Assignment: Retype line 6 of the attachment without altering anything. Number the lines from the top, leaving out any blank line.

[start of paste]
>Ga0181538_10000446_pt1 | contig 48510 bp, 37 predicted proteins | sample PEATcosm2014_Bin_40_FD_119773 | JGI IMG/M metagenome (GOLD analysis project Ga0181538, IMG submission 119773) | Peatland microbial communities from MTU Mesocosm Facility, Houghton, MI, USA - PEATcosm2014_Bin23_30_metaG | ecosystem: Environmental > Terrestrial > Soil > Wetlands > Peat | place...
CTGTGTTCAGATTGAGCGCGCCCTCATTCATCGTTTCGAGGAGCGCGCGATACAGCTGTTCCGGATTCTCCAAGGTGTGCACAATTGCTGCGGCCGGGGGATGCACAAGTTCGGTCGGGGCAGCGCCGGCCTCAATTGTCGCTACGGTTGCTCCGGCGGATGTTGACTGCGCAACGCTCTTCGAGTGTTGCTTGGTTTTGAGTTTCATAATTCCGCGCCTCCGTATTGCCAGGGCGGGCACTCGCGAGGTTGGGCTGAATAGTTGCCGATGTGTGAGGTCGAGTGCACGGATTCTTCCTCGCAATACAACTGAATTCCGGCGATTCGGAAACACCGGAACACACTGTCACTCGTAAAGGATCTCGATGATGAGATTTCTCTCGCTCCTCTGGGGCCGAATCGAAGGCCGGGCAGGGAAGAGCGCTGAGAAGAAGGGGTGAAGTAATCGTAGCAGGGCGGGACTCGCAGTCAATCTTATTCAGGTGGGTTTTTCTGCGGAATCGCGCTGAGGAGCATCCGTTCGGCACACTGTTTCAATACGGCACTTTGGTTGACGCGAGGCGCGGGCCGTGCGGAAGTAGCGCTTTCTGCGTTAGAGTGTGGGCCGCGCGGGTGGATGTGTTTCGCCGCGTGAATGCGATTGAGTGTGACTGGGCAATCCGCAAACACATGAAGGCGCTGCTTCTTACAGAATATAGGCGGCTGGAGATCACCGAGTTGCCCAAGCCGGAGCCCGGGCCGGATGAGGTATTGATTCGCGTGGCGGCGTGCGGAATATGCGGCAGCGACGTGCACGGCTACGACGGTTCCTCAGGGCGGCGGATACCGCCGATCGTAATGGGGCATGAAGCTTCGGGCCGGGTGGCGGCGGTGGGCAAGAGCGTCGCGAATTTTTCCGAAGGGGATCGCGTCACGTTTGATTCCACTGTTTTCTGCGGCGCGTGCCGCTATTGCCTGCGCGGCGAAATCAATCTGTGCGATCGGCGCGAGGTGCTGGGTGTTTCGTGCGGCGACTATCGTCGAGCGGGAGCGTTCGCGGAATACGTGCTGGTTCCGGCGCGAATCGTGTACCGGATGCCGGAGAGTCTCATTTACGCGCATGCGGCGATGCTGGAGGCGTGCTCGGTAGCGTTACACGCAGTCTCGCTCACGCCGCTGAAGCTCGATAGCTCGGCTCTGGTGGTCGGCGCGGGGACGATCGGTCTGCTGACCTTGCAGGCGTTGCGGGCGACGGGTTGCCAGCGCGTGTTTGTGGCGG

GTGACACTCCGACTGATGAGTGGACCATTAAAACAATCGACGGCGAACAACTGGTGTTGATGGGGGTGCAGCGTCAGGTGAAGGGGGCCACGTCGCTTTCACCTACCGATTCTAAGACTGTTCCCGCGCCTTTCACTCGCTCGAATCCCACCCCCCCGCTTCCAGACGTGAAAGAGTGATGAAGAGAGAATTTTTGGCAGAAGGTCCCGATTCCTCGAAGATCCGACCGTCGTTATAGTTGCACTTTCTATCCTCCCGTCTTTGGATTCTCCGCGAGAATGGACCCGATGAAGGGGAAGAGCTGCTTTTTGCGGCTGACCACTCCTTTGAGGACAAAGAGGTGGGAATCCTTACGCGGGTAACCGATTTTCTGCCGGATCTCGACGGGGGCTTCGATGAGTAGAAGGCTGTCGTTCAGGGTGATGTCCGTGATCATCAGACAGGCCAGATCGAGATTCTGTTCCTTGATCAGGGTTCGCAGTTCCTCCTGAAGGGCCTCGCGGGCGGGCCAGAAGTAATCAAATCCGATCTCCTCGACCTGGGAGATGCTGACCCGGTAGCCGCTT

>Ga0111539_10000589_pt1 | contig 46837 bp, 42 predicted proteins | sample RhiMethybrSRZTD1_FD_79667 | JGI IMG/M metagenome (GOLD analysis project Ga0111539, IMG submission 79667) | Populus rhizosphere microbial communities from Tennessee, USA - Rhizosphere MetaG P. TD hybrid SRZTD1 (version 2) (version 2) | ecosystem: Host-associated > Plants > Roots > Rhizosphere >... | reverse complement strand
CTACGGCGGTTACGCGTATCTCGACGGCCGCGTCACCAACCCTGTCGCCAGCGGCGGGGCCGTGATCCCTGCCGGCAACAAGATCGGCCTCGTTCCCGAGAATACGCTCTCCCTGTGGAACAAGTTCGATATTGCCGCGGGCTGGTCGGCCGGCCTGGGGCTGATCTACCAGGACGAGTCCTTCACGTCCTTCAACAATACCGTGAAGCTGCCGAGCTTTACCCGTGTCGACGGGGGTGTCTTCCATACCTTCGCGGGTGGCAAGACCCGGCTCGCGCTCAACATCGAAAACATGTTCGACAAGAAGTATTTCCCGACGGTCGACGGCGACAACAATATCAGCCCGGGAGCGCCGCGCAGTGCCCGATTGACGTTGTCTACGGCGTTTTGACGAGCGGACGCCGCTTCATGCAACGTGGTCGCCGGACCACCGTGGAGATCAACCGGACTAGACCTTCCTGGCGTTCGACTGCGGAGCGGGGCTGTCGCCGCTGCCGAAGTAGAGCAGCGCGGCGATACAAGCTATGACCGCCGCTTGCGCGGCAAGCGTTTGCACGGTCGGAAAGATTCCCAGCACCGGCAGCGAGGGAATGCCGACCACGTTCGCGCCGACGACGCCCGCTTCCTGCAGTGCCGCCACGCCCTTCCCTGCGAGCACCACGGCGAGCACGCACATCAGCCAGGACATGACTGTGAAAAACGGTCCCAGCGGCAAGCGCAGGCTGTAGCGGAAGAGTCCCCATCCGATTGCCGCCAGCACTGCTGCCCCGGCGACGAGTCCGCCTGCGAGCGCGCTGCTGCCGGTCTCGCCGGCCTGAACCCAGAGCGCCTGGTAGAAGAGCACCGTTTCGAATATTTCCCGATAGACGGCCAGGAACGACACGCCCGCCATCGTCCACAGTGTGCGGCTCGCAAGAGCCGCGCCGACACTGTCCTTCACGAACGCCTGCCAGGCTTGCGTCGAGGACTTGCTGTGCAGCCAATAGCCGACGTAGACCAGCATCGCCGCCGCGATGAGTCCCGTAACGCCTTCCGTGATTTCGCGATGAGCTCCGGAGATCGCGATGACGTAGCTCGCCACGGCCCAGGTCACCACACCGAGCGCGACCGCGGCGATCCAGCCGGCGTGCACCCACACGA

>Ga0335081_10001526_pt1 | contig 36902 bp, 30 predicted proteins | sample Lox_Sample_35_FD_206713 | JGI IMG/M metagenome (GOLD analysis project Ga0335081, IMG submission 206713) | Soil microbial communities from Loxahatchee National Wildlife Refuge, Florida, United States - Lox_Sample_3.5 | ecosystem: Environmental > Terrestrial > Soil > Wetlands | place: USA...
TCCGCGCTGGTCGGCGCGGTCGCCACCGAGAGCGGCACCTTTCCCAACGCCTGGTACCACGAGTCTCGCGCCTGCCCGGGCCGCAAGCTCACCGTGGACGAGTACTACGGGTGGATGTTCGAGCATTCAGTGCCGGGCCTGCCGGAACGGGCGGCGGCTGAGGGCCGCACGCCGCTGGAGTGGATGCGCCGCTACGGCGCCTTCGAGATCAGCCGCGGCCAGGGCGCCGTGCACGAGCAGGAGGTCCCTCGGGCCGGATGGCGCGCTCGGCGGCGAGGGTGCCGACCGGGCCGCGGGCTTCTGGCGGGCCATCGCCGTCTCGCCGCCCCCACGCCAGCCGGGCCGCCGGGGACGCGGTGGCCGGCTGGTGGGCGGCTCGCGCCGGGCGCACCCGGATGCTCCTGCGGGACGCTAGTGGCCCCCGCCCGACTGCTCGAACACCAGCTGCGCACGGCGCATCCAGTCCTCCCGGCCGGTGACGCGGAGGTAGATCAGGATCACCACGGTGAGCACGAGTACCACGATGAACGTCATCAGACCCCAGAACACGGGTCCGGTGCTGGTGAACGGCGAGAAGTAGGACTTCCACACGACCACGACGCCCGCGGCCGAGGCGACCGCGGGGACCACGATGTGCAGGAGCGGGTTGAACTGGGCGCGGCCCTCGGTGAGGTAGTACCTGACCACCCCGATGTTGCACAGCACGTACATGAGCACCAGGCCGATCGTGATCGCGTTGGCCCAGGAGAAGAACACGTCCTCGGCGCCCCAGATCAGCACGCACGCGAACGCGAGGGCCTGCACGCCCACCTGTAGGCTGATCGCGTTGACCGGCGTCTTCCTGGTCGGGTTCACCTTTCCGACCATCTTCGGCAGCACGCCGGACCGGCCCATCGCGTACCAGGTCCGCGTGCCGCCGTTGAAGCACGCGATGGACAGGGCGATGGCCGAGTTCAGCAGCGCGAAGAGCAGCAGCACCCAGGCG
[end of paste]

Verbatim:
>Ga0335081_10001526_pt1 | contig 36902 bp, 30 predicted proteins | sample Lox_Sample_35_FD_206713 | JGI IMG/M metagenome (GOLD analysis project Ga0335081, IMG submission 206713) | Soil microbial communities from Loxahatchee National Wildlife Refuge, Florida, United States - Lox_Sample_3.5 | ecosystem: Environmental > Terrestrial > Soil > Wetlands | place: USA...